Monthly Archives: June 2011

A Daphne Du Maurier Discovery

Though this might not be as earth shatteringly amazing as the woman who found some of Daphne Du Maurier’s lost short stories which became ‘The Doll’, I did have my own amazing Daphne Du Maurier moment the other day, well I think it’s amazing. It was all again when I was raking through the over flow of books which had been sent for an art installation. Out of the corner of my eye I spotted some taller books one of which was ‘Vanishing Cornwall’ by Daphne Du Maurier, which would have been a fabulous find in itself, this book itself was hiding some secrets…

I would have picked up ‘Vanishing Cornwell’ regardless because its Daphne nothing else needs to be said than that really. You all know I love her work. The fact this book is no longer in print and not so easy to get hold of was an added bonus. If you are like me you will love finding things in books, things previous owners used as book marks. Be they old postcards (possibly my favourite find, especially if they have a note), cinema tickets, shopping lists, etc I find it all fascinating. Well, whoever had this book before I ended up in a warehouse and then with me must have loved Daphne as much as I do as the book was filled with press cuttings about her…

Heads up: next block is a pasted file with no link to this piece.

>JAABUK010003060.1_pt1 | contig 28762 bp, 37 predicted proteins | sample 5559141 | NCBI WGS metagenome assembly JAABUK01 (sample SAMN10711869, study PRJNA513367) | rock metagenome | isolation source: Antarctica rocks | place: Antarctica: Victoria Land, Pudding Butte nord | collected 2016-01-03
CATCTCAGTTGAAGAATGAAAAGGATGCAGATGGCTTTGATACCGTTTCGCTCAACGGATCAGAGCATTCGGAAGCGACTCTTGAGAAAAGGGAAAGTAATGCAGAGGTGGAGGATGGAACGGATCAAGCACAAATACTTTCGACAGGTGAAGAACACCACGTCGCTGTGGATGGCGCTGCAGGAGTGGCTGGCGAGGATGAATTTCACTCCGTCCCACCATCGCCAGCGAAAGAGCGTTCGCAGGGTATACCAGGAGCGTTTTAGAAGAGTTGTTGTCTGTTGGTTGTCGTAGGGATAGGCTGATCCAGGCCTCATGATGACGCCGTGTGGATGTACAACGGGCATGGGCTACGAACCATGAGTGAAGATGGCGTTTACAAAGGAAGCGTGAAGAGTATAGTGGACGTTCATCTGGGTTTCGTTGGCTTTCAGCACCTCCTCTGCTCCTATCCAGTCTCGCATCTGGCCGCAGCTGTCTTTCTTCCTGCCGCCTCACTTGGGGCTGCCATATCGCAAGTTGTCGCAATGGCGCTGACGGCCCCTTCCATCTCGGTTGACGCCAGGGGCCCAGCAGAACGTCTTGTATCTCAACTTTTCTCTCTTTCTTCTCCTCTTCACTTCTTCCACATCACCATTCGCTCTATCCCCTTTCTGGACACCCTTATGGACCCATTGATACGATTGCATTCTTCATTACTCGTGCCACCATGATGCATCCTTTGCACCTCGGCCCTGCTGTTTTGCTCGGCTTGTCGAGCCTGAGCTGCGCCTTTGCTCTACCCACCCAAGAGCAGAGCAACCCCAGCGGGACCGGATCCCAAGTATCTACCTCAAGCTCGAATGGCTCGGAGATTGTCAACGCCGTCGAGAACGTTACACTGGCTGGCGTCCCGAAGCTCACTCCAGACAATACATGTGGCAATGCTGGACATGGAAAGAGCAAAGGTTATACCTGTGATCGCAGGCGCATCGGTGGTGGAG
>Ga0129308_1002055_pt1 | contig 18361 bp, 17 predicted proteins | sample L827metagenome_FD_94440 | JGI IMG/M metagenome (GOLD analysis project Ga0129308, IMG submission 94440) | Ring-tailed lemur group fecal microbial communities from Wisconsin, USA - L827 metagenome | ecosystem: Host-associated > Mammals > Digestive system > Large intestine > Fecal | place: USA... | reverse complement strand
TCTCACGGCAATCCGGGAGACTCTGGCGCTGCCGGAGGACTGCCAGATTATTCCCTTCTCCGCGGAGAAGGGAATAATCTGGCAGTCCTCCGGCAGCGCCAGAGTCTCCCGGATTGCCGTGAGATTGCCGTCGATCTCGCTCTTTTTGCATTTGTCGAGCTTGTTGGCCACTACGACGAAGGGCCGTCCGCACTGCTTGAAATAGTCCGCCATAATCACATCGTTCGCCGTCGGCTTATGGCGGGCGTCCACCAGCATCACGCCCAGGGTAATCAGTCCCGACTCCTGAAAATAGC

Most of them are obituaries from all the broadsheet press dated April 20th 1989, the day after she died. There are also articles such as ‘Secret jealousy of the real Rebecca’ from the Observer on Sunday the 23rd of April 1989, ‘Estuary is a model for saving species’ from The Guardian June 8th 1996 which is all about ‘Frenchman’s Creek’, ‘Cornwall: A Tip of a Landscape’ which is a colour supplement from 1985 celebrating ‘Vanishing Cornwall’ as a book itself two decades on. My very favourite find though was ‘A Storyteller in a Vanishing Land’ from Living which is a huge piece on Du Maurier’s home Menabilly from 24th of May 1981… the article itself is older than me. Don’t you find that fascinating?  What more of a sign could I have that doing ‘Discovering Daphne’ was meant to be?

I do want to say here that all these books would have been pulped if they hadn’t be bought and used in the installation. So if you aren’t a fan of it let’s simply say worse things could have happened. Also bear in mind I do kind of know my books, though less my classics I admit, and I did take the very best stuff. Sorry, I just felt the need to mention that, back to things you find in books…

Sometimes I really do think you are meant to be in a certain place at a certain time and in this case I was meant to find this book and all it had in it. We can gloss over the other articles the reader had kept about the sale of a Victorian taxidermy museum can’t we? So I wondered have you ever found a book that you have been searching for ages, or didn’t even know you were searching for, and its suddenly there in front of you when you least expect it? What joyful things have you found in a book? What do you think of my find, is it fate?

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Filed under Book Thoughts, Daphne Du Maurier, Discovering Daphne, Things In Books

June’s Incomings…